'I can't trust police forces' to handle complaints from women and girls, former chief says

ITV Central Correspondent Peter Bearne interviews the former Chief Constable of Nottinghamshire Police who says British policing needs to get an urgent grip on misogyny amongst its own

The ex-chief of Nottinghamshire Police has told ITV News Central she "cannot trust British police" and their approach in dealing with reports from women and girls.

Speaking to ITV News Correspondent Peter Bearne, Sue Fish said: "I had a fantastic career in policing but at the moment I can't trust the British Police service in relation to their approach to women and girls, if they go and report something that has happened to them."

Under Ms Fish's leadership, Nottinghamshire Police became the first force in the country to treat misogyny as a hate crime.

However, since stepping down, Ms Fish said at least 50 female officers across the country have contacted her about the behaviour of their male colleagues. 

It's 'horrifying' the way some male officers treat female colleagues, Sue Fish tells ITV News Central

In the last six months, Ms Fish said the officers reported sexist and even criminal behaviour of their male colleagues.

Some talked of domestic abuse at the hands of a partner who was also in the police. One even reported an officer sexually abusing her child.

Ms Fish said she has heard: "Sexualised bullying, misogynistic bullying. Leering. Grading women out of ten.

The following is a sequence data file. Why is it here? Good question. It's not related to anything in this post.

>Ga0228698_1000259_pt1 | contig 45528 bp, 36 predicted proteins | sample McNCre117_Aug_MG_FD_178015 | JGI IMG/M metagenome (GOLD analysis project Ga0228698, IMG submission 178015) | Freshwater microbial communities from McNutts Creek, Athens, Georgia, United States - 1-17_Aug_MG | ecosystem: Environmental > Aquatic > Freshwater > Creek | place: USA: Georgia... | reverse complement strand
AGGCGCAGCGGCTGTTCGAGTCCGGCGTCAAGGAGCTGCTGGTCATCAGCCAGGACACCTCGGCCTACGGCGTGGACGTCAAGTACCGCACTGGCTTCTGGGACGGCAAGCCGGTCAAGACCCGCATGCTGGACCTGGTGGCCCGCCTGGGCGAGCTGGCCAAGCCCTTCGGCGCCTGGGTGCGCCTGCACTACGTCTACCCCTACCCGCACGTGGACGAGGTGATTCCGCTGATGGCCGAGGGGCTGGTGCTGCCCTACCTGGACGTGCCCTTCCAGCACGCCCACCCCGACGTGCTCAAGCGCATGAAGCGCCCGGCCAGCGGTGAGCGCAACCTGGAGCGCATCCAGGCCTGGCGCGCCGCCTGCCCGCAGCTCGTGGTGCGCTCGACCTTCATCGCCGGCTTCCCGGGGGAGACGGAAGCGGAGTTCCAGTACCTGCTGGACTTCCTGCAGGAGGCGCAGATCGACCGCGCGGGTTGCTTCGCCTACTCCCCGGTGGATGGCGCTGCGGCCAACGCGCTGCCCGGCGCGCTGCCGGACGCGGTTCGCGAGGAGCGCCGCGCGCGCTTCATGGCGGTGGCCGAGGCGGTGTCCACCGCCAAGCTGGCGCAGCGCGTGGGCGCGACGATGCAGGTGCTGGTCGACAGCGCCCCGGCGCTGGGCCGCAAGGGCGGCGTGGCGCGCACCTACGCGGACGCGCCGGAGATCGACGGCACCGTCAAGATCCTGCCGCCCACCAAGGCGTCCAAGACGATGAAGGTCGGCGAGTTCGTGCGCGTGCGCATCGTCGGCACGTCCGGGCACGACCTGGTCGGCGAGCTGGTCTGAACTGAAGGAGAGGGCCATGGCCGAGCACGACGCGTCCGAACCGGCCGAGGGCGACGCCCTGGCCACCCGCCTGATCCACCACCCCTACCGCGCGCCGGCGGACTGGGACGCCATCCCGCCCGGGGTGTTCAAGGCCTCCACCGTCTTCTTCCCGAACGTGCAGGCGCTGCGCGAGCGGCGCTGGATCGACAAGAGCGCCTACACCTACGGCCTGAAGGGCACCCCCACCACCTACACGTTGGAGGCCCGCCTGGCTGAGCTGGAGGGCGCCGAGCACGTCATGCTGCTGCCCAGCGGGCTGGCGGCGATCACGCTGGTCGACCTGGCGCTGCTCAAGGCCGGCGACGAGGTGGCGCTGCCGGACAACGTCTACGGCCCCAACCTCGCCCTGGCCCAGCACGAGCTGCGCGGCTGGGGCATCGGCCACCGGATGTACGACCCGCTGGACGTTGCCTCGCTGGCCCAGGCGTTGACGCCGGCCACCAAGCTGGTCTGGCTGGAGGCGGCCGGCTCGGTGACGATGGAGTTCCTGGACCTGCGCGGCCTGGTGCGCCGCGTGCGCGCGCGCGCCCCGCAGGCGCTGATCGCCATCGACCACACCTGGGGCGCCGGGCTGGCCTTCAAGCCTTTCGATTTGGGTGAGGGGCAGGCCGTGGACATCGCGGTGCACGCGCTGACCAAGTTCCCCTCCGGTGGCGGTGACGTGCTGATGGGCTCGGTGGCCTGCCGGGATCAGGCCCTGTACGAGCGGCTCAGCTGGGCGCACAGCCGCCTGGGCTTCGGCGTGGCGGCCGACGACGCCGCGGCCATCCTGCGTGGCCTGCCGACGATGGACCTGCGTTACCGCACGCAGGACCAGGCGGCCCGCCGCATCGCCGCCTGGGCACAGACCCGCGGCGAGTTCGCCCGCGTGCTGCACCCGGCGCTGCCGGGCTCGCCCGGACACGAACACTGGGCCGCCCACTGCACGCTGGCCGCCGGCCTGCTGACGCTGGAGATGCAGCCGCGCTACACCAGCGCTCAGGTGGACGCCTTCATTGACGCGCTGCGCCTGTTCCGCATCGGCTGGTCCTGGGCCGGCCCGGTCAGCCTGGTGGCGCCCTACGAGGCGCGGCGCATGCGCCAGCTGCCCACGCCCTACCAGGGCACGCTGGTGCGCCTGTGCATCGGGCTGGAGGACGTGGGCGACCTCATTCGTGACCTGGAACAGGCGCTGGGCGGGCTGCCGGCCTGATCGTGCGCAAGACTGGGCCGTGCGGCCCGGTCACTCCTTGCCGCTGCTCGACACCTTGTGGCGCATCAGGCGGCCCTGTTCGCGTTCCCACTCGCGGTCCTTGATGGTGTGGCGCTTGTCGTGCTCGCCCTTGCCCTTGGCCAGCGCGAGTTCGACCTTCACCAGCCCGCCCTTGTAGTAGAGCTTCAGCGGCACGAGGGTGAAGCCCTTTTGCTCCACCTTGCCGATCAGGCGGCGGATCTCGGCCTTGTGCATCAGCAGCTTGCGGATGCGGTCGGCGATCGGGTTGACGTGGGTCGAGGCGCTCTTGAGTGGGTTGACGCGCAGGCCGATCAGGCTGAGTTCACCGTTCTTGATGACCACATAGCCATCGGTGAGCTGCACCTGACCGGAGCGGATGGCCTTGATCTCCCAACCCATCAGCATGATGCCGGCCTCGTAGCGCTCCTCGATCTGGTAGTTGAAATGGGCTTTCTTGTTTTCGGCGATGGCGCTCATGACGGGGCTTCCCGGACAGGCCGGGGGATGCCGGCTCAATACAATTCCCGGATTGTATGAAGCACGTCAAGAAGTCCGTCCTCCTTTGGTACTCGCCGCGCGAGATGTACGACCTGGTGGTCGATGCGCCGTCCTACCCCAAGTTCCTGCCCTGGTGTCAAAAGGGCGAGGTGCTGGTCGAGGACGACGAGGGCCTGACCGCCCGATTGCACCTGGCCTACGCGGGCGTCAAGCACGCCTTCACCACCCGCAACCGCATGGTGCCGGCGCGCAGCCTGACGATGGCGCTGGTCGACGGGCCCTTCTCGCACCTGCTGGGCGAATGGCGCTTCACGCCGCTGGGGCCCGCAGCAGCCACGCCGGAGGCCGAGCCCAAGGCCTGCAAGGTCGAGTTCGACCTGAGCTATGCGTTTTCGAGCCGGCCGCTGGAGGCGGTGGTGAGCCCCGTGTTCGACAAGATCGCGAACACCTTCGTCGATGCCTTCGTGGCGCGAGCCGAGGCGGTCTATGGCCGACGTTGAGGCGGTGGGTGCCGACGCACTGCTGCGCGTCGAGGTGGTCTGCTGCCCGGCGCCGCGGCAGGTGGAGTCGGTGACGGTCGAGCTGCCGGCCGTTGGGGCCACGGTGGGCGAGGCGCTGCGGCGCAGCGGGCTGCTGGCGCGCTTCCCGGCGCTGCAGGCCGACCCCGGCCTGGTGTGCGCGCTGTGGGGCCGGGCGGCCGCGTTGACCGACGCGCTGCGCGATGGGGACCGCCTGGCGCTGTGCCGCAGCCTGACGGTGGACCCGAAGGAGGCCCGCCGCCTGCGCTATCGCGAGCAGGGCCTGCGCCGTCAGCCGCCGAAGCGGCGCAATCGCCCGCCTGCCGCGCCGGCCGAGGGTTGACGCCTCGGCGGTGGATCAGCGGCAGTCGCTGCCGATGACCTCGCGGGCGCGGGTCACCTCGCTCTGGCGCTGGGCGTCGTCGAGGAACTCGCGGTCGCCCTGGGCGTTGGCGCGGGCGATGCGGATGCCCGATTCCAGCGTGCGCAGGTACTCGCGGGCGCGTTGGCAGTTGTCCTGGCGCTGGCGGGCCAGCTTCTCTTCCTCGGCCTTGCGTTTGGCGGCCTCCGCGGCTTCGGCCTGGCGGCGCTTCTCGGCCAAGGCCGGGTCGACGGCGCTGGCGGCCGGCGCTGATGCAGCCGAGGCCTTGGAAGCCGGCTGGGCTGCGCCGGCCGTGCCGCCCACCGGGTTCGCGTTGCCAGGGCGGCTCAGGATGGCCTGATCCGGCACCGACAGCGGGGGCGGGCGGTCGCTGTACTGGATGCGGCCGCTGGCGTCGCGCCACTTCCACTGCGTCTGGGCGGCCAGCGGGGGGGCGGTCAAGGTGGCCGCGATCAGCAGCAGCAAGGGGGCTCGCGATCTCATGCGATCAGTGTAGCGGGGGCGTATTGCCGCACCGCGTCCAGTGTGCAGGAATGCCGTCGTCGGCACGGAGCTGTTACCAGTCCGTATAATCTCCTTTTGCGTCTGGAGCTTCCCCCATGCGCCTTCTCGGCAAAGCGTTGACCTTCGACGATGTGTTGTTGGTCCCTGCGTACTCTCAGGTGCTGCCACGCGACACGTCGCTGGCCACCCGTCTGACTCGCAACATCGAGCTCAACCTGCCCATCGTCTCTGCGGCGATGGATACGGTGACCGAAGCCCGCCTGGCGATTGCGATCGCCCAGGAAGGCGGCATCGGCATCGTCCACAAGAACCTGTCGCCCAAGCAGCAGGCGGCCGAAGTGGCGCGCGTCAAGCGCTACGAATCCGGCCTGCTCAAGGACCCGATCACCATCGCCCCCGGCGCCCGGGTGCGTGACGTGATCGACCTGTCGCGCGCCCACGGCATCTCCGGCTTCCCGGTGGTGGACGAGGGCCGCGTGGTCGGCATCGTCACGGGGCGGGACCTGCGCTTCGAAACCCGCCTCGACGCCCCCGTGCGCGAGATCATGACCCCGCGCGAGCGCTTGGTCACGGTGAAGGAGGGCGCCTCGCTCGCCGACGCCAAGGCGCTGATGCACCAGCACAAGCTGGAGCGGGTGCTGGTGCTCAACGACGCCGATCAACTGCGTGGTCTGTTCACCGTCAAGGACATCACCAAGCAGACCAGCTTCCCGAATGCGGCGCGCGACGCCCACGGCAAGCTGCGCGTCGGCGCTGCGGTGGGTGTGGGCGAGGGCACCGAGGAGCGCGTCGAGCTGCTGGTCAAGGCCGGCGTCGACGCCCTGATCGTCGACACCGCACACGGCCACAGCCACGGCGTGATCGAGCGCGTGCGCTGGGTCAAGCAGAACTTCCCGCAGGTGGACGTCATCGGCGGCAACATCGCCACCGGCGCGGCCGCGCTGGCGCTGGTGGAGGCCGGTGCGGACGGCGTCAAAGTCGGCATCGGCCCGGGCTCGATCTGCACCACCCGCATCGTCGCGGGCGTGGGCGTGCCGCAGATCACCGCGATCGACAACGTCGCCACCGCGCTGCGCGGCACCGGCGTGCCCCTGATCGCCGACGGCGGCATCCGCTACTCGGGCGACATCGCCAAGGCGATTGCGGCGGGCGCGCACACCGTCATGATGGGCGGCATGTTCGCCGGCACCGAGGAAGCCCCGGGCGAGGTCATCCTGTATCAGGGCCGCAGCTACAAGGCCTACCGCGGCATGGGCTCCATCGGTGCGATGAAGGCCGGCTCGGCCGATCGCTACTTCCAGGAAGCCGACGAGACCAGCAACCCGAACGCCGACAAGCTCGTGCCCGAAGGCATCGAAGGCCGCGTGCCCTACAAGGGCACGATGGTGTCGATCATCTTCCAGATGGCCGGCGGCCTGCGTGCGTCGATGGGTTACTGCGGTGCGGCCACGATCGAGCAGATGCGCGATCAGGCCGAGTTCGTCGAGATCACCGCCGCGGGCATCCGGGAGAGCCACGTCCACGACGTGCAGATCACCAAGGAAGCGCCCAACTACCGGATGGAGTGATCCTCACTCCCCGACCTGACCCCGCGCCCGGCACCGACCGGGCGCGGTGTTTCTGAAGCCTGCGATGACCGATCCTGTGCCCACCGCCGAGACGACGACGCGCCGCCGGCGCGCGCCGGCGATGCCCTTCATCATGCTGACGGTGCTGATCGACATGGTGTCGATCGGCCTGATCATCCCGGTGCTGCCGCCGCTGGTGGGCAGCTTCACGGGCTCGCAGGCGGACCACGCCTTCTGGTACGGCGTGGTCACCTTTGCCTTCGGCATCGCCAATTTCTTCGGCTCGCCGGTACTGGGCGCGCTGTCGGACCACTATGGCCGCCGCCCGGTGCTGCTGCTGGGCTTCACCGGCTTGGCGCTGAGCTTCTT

"Discussing their breasts. I could go on and on and on."

It follows national outcry over the murder and rape of Sarah Everard by a serving police officer, with actions of forces up and down the country under increased scrutiny.

Earlier this month, a man appeared in court accused of the "premeditated and predatory" murder of primary school teacher Sabina Nessa, who had set out on a five-minute journey to meet a friend but never arrived.

Other recent murders of women in public spaces include the killings of Nicole Smallman and Bibaa Henry.

The former Nottingham police chief also told ITV News many of her colleagues have reportedly quit the force as a result.

"The impact that that has on those women is absolutely dreadful," she said.

"But I've heard it over and over and over again. From so many women from so many forces."

Impact of policemen's actions and words has had on women is 'absolutely dreadful', ex-police chief says

Ms Fish has previously revealed she was herself indecently assaulted by male colleagues on two occasions.

What she has been hearing now from other female officers convinces her the situation today is no better - and in fact, probably worse.

A spokesperson for the National Police Chief's Council has told ITV News: "It’s down to everyone in policing to maintain the highest standards of integrity and professionalism, and to report any colleagues who fall short of those standards.

"All forces have a dedicated team which investigates complaints against officers."

They added: "These teams work to strict guidelines, run confidential reporting phone lines for both the public and colleagues to raise concerns and are regularly independently inspected.

"People rightly expect the police service to act with honesty and integrity and any instance of conduct falling below that standard, or when a crime has been committed, will be dealt with directly based upon the evidence presented as nobody is above the law."